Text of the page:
Impending EU Regulation to Force Apple to Allow Third-Party App Stores and Open Up iMessage

Apple will be forced to allow users to utilize third-party app stores and payment systems, as well as make iMessage interoperable with other messaging services, by the European Union's Digital Markets Act (DMA), according to a newly published document from the European Commission.

European Commisssion
In a questions and answers document on the Digital Markets Act titled "ensuring fair and open digital markets," published on Saturday, the European Commission explained and clarified what the Digital Markets Act will mean for companies that are designated as "gatekeepers." Apple is almost certain to be classified as a "gatekeeper," due to the size of its annual turnover in the EU, its ownership and operation of platforms with a large number of active users, and its "entrenched and durable position" due to how long it has met these criteria, and will therefore be subject to the rules set out in the DMA.

Last week, a leaked version of the DMA, seen by MacRumors, indicated that Apple could be forced to make major changes to the App Store, Messages, FaceTime, third-party browsers, and Siri in Europe. The latest document reiterates that gatekeepers will have to allow users to install third-party app stores, while developers will have to be able to interoperate with a gatekeeper's own services, promote their offers outside the gatekeeper's platform and use third-party payment systems, and access data gathered by a gatekeeper.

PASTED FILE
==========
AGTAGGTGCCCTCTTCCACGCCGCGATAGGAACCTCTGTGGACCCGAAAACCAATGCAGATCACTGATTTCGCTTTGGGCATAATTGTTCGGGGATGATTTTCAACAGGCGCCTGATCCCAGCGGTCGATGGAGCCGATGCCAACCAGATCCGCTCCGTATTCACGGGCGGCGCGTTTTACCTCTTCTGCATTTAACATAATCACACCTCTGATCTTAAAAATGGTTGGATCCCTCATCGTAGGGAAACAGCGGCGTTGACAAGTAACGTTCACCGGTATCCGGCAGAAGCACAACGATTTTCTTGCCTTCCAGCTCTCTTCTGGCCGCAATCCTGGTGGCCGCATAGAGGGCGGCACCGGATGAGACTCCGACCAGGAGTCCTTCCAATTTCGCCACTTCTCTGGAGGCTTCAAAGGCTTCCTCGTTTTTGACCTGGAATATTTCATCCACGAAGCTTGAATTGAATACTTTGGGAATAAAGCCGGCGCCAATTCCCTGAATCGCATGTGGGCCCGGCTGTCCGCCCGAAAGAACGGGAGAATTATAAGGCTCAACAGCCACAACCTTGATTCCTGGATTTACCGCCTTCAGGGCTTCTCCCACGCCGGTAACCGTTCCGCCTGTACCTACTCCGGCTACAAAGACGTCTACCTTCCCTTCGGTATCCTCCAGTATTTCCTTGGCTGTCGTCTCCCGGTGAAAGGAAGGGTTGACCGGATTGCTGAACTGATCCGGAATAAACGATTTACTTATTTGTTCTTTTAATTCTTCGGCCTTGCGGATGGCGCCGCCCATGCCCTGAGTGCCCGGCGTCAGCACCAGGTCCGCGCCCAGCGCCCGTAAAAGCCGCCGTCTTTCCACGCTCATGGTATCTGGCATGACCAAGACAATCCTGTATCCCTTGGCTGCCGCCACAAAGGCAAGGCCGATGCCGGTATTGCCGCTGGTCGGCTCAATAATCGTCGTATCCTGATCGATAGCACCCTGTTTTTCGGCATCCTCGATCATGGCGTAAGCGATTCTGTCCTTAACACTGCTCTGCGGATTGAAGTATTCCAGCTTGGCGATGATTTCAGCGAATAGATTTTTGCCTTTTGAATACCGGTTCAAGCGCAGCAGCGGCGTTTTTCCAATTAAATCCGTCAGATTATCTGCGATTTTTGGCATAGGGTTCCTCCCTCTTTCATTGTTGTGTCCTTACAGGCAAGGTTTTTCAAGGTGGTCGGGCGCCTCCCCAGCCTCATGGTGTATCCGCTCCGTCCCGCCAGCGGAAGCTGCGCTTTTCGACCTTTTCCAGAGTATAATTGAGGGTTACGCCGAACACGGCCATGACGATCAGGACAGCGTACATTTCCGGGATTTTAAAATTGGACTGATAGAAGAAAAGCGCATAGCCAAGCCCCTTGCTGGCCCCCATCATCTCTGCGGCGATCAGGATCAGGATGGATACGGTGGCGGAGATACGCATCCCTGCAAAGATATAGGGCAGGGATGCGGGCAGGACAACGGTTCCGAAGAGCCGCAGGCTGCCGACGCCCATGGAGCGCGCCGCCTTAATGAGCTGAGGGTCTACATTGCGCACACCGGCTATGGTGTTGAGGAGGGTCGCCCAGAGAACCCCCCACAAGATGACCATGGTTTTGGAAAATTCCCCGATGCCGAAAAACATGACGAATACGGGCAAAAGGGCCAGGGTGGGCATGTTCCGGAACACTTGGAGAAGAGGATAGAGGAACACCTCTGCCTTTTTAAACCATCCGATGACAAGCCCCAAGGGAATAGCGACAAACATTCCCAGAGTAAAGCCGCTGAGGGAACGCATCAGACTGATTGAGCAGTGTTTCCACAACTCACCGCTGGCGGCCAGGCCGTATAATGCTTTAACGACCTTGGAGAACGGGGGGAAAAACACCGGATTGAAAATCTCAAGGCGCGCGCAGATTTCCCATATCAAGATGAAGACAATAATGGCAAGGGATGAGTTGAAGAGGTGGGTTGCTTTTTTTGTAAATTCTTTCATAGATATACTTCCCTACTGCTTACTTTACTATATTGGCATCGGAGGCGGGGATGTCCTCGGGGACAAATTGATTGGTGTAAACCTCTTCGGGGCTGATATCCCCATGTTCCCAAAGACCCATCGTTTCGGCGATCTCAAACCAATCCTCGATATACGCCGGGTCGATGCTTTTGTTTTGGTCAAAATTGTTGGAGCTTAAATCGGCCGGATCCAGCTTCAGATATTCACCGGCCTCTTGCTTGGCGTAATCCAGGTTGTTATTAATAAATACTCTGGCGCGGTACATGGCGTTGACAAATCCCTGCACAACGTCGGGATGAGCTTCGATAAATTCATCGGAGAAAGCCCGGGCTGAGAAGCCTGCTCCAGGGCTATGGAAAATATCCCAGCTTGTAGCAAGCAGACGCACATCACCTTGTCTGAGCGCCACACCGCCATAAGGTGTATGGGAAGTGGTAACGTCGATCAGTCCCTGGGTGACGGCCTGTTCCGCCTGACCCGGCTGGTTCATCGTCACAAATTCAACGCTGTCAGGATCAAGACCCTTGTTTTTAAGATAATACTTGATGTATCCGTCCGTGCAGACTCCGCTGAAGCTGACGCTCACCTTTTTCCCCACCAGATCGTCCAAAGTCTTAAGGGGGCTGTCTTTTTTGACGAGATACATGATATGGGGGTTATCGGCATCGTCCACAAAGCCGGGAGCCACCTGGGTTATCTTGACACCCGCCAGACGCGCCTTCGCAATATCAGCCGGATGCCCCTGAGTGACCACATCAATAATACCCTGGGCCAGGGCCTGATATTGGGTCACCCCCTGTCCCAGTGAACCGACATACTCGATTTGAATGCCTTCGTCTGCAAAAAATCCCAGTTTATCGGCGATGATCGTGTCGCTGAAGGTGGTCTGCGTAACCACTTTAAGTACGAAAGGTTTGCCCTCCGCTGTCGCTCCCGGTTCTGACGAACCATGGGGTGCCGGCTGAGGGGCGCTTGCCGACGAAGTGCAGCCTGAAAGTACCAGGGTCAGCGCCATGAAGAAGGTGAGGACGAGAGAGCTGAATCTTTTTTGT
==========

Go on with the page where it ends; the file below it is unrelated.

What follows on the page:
One of the new additions to the DMA is the requirement to make messaging, voice-calling, and video-calling services interoperable. The document clarifies that a third-party developer will have to request interoperability with a gatekeeper's service, and the gatekeeper will have to comply within a fixed timeframe. Immediately, gatekeepers will be required to support messaging between users on different platforms, but the DMA includes provisions to expand to group chats after two years, and video and audio calls after four years. The interoperability rules theoretically mean that Meta apps like WhatsApp or Messenger could request to interoperate with Apple's iMessage framework, and Apple will be forced to comply.

So far, Apple has heavily resisted attempts by governments to enforce changes to its operating systems and services. For example, Apple simply chose to pay a $5.5 million fine every week for ten weeks in the Netherlands instead of obey orders from the Authority for Consumers and Markets (ACM) to allow third-party payment systems in Dutch dating apps.

The DMA says that gatekeepers who ignore the rules will face fines of up to 10 percent of the company's total worldwide annual turnover, or 20 percent in the event of repeated infringements, as well as periodic penalties of up to 5 percent of the company's total worldwide annual turnover. Where gatekeepers perpetrate "systematic infringements," the European Commission will be able to impose additional sanctions, such as obliging a gatekeeper to sell a business or parts of it, including units, assets, intellectual property rights, or brands, or banning a gatekeeper from acquiring any company that provides services in the digital sector.